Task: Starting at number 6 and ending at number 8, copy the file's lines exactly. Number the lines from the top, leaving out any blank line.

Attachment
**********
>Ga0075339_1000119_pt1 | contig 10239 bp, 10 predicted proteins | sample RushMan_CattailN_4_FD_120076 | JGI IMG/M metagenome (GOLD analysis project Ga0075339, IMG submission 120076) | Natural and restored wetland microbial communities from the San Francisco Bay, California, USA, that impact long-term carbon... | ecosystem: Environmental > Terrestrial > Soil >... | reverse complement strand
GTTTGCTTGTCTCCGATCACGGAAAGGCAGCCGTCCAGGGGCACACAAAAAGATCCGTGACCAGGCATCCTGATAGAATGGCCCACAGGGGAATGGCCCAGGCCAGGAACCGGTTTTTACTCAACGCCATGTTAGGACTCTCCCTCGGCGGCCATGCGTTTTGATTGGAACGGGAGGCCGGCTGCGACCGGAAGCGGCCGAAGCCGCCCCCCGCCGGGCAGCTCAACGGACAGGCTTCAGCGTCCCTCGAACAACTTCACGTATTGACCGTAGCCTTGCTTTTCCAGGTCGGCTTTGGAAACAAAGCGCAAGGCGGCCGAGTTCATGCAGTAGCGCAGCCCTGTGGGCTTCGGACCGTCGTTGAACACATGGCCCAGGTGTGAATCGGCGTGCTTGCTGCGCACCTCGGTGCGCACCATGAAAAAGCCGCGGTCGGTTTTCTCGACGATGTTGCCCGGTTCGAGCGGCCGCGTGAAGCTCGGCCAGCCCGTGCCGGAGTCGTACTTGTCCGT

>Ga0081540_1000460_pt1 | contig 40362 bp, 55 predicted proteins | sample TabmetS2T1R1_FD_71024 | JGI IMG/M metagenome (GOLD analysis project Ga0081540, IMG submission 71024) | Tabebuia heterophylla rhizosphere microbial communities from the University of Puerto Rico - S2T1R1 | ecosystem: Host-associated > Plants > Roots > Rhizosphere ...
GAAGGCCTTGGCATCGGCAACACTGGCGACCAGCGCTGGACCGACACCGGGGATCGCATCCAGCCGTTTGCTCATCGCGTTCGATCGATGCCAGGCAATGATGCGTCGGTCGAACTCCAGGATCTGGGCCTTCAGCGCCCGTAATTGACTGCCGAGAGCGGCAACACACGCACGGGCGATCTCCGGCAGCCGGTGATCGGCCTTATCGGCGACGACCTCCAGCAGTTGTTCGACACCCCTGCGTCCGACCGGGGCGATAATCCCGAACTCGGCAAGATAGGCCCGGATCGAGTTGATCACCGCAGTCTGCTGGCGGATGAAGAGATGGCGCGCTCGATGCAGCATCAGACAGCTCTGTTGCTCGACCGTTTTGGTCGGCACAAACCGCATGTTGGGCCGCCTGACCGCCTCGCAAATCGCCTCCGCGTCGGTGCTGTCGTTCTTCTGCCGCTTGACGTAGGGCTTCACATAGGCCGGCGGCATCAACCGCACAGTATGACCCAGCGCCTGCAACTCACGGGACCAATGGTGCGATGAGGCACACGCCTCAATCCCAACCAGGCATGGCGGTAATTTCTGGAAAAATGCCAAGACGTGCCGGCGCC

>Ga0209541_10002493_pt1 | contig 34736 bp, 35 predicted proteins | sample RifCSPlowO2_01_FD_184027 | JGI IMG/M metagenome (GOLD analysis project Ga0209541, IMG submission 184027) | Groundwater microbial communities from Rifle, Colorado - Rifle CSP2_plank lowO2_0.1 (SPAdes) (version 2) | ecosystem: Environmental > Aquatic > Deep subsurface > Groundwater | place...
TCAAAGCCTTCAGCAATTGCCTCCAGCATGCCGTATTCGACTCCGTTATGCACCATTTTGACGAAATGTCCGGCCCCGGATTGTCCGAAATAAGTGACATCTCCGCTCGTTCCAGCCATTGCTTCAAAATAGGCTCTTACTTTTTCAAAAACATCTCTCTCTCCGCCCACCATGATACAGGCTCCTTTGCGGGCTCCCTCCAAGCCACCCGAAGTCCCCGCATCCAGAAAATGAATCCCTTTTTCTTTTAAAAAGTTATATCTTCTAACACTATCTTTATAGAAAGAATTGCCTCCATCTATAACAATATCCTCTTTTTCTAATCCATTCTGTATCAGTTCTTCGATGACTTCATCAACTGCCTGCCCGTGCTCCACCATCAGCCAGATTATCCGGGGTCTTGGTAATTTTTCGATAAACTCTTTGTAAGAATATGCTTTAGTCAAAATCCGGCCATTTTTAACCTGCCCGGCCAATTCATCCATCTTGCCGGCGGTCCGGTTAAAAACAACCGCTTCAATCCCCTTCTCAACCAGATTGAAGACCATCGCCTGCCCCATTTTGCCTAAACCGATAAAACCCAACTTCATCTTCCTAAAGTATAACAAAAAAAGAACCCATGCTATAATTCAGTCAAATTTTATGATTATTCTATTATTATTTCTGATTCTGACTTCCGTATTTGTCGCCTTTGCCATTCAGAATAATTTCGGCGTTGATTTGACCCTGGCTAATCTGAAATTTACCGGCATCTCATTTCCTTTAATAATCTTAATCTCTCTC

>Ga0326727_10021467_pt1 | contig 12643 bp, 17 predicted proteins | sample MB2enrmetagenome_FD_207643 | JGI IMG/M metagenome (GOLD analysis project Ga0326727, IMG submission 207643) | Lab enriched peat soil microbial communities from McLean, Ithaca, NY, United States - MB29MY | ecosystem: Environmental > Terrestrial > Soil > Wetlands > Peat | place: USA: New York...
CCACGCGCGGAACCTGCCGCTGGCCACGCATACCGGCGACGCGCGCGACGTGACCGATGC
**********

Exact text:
TCAAAGCCTTCAGCAATTGCCTCCAGCATGCCGTATTCGACTCCGTTATGCACCATTTTGACGAAATGTCCGGCCCCGGATTGTCCGAAATAAGTGACATCTCCGCTCGTTCCAGCCATTGCTTCAAAATAGGCTCTTACTTTTTCAAAAACATCTCTCTCTCCGCCCACCATGATACAGGCTCCTTTGCGGGCTCCCTCCAAGCCACCCGAAGTCCCCGCATCCAGAAAATGAATCCCTTTTTCTTTTAAAAAGTTATATCTTCTAACACTATCTTTATAGAAAGAATTGCCTCCATCTATAACAATATCCTCTTTTTCTAATCCATTCTGTATCAGTTCTTCGATGACTTCATCAACTGCCTGCCCGTGCTCCACCATCAGCCAGATTATCCGGGGTCTTGGTAATTTTTCGATAAACTCTTTGTAAGAATATGCTTTAGTCAAAATCCGGCCATTTTTAACCTGCCCGGCCAATTCATCCATCTTGCCGGCGGTCCGGTTAAAAACAACCGCTTCAATCCCCTTCTCAACCAGATTGAAGACCATCGCCTGCCCCATTTTGCCTAAACCGATAAAACCCAACTTCATCTTCCTAAAGTATAACAAAAAAAGAACCCATGCTATAATTCAGTCAAATTTTATGATTATTCTATTATTATTTCTGATTCTGACTTCCGTATTTGTCGCCTTTGCCATTCAGAATAATTTCGGCGTTGATTTGACCCTGGCTAATCTGAAATTTACCGGCATCTCATTTCCTTTAATAATCTTAATCTCTCTC

>Ga0326727_10021467_pt1 | contig 12643 bp, 17 predicted proteins | sample MB2enrmetagenome_FD_207643 | JGI IMG/M metagenome (GOLD analysis project Ga0326727, IMG submission 207643) | Lab enriched peat soil microbial communities from McLean, Ithaca, NY, United States - MB29MY | ecosystem: Environmental > Terrestrial > Soil > Wetlands > Peat | place: USA: New York...
CCACGCGCGGAACCTGCCGCTGGCCACGCATACCGGCGACGCGCGCGACGTGACCGATGC